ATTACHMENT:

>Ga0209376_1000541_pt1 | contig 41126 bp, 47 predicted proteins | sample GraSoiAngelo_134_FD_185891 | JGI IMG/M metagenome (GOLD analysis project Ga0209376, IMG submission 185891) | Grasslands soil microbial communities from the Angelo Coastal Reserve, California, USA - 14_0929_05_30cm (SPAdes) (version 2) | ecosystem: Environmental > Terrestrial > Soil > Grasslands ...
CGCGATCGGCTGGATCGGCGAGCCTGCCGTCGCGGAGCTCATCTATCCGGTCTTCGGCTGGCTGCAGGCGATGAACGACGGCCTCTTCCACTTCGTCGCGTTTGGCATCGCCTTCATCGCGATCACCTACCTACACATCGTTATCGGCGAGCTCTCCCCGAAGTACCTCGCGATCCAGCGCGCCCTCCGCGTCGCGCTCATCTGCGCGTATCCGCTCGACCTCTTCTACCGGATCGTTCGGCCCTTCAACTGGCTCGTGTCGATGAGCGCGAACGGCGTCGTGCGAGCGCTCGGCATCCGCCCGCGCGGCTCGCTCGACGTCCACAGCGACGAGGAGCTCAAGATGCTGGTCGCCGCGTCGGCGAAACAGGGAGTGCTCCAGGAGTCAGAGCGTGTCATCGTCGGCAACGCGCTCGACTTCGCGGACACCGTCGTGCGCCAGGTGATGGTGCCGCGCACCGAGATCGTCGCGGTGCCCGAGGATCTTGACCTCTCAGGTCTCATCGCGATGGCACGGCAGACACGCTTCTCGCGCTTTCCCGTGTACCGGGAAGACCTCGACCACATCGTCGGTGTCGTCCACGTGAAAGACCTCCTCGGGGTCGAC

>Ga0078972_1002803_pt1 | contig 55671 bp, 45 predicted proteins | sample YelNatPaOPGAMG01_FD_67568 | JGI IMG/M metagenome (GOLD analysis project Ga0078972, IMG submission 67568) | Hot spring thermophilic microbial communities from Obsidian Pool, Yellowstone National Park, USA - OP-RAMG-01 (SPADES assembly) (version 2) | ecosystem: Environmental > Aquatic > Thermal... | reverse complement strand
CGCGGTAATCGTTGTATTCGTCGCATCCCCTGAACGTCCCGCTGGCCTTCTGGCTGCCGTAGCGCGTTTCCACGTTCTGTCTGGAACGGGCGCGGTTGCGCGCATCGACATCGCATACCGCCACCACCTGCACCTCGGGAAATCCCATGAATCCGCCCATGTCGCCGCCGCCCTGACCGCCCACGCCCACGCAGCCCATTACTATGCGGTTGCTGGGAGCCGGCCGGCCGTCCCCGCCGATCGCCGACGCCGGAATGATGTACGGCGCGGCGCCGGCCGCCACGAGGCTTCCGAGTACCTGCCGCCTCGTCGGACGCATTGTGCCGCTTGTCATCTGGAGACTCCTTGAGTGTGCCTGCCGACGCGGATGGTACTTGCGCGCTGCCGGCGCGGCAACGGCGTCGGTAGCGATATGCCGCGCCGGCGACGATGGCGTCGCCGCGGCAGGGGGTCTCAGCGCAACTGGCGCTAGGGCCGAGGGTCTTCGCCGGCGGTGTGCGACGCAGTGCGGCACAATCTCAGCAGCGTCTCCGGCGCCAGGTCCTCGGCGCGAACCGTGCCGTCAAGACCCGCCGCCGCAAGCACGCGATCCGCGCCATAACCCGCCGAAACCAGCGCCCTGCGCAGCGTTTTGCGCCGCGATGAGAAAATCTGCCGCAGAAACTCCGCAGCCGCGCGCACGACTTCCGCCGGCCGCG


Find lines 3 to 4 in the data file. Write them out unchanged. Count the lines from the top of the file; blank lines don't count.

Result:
>Ga0078972_1002803_pt1 | contig 55671 bp, 45 predicted proteins | sample YelNatPaOPGAMG01_FD_67568 | JGI IMG/M metagenome (GOLD analysis project Ga0078972, IMG submission 67568) | Hot spring thermophilic microbial communities from Obsidian Pool, Yellowstone National Park, USA - OP-RAMG-01 (SPADES assembly) (version 2) | ecosystem: Environmental > Aquatic > Thermal... | reverse complement strand
CGCGGTAATCGTTGTATTCGTCGCATCCCCTGAACGTCCCGCTGGCCTTCTGGCTGCCGTAGCGCGTTTCCACGTTCTGTCTGGAACGGGCGCGGTTGCGCGCATCGACATCGCATACCGCCACCACCTGCACCTCGGGAAATCCCATGAATCCGCCCATGTCGCCGCCGCCCTGACCGCCCACGCCCACGCAGCCCATTACTATGCGGTTGCTGGGAGCCGGCCGGCCGTCCCCGCCGATCGCCGACGCCGGAATGATGTACGGCGCGGCGCCGGCCGCCACGAGGCTTCCGAGTACCTGCCGCCTCGTCGGACGCATTGTGCCGCTTGTCATCTGGAGACTCCTTGAGTGTGCCTGCCGACGCGGATGGTACTTGCGCGCTGCCGGCGCGGCAACGGCGTCGGTAGCGATATGCCGCGCCGGCGACGATGGCGTCGCCGCGGCAGGGGGTCTCAGCGCAACTGGCGCTAGGGCCGAGGGTCTTCGCCGGCGGTGTGCGACGCAGTGCGGCACAATCTCAGCAGCGTCTCCGGCGCCAGGTCCTCGGCGCGAACCGTGCCGTCAAGACCCGCCGCCGCAAGCACGCGATCCGCGCCATAACCCGCCGAAACCAGCGCCCTGCGCAGCGTTTTGCGCCGCGATGAGAAAATCTGCCGCAGAAACTCCGCAGCCGCGCGCACGACTTCCGCCGGCCGCG